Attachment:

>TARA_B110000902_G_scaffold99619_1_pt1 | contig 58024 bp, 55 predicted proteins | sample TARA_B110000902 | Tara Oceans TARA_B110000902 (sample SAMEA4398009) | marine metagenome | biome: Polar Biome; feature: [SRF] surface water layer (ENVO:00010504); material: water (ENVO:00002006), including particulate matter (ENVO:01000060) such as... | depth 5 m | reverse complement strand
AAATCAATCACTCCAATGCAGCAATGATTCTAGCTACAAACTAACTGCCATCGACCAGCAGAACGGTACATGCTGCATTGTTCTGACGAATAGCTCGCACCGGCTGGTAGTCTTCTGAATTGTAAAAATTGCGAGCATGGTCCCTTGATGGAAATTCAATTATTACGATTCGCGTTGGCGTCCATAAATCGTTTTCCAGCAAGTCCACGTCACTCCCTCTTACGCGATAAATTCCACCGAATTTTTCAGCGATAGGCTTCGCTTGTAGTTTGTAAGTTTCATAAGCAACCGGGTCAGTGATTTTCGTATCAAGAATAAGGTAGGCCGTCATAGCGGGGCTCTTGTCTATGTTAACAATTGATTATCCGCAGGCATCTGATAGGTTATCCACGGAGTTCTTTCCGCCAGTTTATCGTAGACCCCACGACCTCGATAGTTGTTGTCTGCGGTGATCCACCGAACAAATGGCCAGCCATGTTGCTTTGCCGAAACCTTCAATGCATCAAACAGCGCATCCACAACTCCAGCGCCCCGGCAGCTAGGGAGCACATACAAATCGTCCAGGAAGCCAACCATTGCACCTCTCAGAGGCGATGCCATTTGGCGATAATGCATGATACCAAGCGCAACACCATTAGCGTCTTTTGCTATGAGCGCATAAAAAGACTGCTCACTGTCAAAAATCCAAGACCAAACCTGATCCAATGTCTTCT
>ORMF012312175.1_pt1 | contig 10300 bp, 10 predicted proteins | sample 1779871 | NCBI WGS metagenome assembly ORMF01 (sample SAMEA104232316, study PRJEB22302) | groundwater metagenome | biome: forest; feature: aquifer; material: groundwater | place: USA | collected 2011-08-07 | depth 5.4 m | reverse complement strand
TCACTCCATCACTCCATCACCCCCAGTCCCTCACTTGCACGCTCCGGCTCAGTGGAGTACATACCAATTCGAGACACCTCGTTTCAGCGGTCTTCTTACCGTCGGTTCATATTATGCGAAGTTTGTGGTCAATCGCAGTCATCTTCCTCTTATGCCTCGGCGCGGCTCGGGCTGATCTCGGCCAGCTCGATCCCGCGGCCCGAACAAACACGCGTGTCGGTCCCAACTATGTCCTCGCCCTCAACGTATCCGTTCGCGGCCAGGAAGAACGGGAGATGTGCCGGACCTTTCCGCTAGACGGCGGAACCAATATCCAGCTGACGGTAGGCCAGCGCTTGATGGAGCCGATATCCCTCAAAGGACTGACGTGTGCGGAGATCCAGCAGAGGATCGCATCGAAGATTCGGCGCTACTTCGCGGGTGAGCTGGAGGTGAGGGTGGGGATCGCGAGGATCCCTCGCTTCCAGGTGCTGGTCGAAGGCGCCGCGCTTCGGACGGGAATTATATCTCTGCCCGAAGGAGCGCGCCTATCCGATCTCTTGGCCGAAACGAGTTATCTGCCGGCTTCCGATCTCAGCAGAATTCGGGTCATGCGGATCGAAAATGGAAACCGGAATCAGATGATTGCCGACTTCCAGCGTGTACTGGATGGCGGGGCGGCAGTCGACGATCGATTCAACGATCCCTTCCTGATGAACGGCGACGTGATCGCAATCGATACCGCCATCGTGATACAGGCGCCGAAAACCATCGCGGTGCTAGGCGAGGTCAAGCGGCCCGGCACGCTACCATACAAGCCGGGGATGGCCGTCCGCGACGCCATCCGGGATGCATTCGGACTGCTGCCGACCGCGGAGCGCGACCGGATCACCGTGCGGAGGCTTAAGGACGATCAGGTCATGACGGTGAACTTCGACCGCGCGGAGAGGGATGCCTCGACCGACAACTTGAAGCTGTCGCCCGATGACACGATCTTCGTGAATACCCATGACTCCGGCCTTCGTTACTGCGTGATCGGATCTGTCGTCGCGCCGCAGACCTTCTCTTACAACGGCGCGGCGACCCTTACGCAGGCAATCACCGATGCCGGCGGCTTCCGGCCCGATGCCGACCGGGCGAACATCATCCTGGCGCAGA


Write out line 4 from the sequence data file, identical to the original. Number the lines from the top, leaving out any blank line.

TCACTCCATCACTCCATCACCCCCAGTCCCTCACTTGCACGCTCCGGCTCAGTGGAGTACATACCAATTCGAGACACCTCGTTTCAGCGGTCTTCTTACCGTCGGTTCATATTATGCGAAGTTTGTGGTCAATCGCAGTCATCTTCCTCTTATGCCTCGGCGCGGCTCGGGCTGATCTCGGCCAGCTCGATCCCGCGGCCCGAACAAACACGCGTGTCGGTCCCAACTATGTCCTCGCCCTCAACGTATCCGTTCGCGGCCAGGAAGAACGGGAGATGTGCCGGACCTTTCCGCTAGACGGCGGAACCAATATCCAGCTGACGGTAGGCCAGCGCTTGATGGAGCCGATATCCCTCAAAGGACTGACGTGTGCGGAGATCCAGCAGAGGATCGCATCGAAGATTCGGCGCTACTTCGCGGGTGAGCTGGAGGTGAGGGTGGGGATCGCGAGGATCCCTCGCTTCCAGGTGCTGGTCGAAGGCGCCGCGCTTCGGACGGGAATTATATCTCTGCCCGAAGGAGCGCGCCTATCCGATCTCTTGGCCGAAACGAGTTATCTGCCGGCTTCCGATCTCAGCAGAATTCGGGTCATGCGGATCGAAAATGGAAACCGGAATCAGATGATTGCCGACTTCCAGCGTGTACTGGATGGCGGGGCGGCAGTCGACGATCGATTCAACGATCCCTTCCTGATGAACGGCGACGTGATCGCAATCGATACCGCCATCGTGATACAGGCGCCGAAAACCATCGCGGTGCTAGGCGAGGTCAAGCGGCCCGGCACGCTACCATACAAGCCGGGGATGGCCGTCCGCGACGCCATCCGGGATGCATTCGGACTGCTGCCGACCGCGGAGCGCGACCGGATCACCGTGCGGAGGCTTAAGGACGATCAGGTCATGACGGTGAACTTCGACCGCGCGGAGAGGGATGCCTCGACCGACAACTTGAAGCTGTCGCCCGATGACACGATCTTCGTGAATACCCATGACTCCGGCCTTCGTTACTGCGTGATCGGATCTGTCGTCGCGCCGCAGACCTTCTCTTACAACGGCGCGGCGACCCTTACGCAGGCAATCACCGATGCCGGCGGCTTCCGGCCCGATGCCGACCGGGCGAACATCATCCTGGCGCAGA